River restoration and management

Responses of different organisms to hydromorphological restoration in Germany (see Pilotto et al., 2019)

In recent decades, increasing emphasis has been placed on the restoration of freshwater ecosystems globally. Despite significant expenditures, projects often do not meet their goals of restoring biodiversity. We analyse datasets to uncover the drivers of success or failure, including the role of dispersal and metacommunity dynamics.

Contemporary ecosystem management is guided by the principle of embracing the historical range of environmental variation when setting restoration targets for degraded systems. By pushing systems away from their historical envelope of variability, rapid climate change is increasingly putting this approach into question. We use models to forecast the potential outcomes of restorative or other human interventions on biodiversity into an uncertain hydro-climatic future.

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Jonathan Tonkin
Senior Lecturer & Rutherford Discovery Fellow

Publications

Prepare river ecosystems for an uncertain future

As the climate warms, we can’t restore waterways to pristine condition, but models can predict potential changes, argue Jonathan D. …

Diverging response patterns of terrestrial and aquatic species to hydromorphological restoration

Although experiences with ecological restoration continue to accumulate, the effectiveness of restoration for biota remains debated. We …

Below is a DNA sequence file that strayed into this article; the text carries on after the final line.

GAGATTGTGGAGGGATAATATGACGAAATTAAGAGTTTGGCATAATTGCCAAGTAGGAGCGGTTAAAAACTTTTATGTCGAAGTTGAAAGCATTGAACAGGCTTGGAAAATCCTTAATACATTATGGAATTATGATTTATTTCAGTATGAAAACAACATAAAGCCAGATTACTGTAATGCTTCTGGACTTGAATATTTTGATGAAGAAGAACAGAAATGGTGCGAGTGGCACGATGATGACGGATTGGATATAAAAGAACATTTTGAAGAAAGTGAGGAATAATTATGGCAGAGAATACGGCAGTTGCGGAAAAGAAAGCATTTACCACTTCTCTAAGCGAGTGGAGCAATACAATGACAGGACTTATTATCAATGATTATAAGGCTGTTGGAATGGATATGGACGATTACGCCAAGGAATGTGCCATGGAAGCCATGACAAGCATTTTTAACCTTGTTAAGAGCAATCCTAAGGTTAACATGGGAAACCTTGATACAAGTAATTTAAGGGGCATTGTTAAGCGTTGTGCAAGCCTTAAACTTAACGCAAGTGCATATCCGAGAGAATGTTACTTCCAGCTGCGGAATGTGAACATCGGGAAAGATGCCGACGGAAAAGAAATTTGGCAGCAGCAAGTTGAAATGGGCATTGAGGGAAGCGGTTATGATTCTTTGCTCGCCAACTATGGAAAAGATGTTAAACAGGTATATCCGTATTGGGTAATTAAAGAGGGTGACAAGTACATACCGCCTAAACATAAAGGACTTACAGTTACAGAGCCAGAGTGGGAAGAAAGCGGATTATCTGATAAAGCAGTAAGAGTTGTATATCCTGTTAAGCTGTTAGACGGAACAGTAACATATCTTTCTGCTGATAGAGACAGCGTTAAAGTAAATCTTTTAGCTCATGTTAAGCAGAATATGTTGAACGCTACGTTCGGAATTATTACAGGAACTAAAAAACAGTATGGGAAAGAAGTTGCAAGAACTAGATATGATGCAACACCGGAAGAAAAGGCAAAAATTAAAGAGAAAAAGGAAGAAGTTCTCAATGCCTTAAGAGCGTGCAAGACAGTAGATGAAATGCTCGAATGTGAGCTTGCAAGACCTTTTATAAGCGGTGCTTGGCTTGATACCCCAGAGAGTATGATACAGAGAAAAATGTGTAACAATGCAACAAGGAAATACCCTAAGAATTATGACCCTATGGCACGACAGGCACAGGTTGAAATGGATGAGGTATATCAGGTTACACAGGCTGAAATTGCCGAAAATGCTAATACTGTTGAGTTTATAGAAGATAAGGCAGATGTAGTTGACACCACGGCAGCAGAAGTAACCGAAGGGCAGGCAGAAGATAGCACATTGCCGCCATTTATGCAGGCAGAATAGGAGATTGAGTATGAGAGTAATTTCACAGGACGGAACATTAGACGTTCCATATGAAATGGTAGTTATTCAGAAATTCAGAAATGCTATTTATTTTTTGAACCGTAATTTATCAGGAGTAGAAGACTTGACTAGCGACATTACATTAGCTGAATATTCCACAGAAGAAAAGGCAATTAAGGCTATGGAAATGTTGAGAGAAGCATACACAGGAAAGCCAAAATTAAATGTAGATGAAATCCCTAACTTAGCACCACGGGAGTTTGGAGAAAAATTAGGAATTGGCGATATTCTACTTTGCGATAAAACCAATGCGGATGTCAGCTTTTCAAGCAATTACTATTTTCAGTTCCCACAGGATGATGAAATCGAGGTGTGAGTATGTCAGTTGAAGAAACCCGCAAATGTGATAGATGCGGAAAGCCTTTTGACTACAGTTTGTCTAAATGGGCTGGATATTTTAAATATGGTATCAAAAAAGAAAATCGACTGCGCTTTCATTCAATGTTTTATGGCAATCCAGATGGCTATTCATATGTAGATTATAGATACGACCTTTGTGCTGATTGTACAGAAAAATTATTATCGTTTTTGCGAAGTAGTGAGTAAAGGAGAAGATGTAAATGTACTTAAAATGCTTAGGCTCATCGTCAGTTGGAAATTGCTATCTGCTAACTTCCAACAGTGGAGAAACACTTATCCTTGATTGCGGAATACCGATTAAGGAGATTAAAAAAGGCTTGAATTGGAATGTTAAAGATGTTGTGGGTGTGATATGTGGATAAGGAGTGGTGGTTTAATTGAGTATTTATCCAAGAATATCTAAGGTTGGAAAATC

Reintroduction of freshwater macroinvertebrates: Challenges and opportunities

Species reintroductions - the translocation of individuals to areas in which a species has been extirpated with the aim of …

Characterizing fish responses to a river restoration over 21 years based on species' traits

Understanding restoration effectiveness is often impaired by a lack of high-quality, long-term monitoring data and, to date, few …

Scale-dependent effects of river habitat quality on benthic invertebrate communities - implications for stream restoration practice

Although most stream restoration projects succeed in improving hydromorphological habitat quality, the ecological quality of the stream …

Time is no healer: Increasing restoration age does not lead to improved benthic invertebrate communities in restored river reaches

Evidence for successful restoration of riverine communities is scarce, particularly for benthic invertebrates. Among the multitude of …

Dispersal distance and the pool of taxa, but not barriers, determine the colonisation of restored river reaches by benthic invertebrates

Restoration is an increasingly central theme in river ecology. Recent studies have highlighted the importance of the species pool in …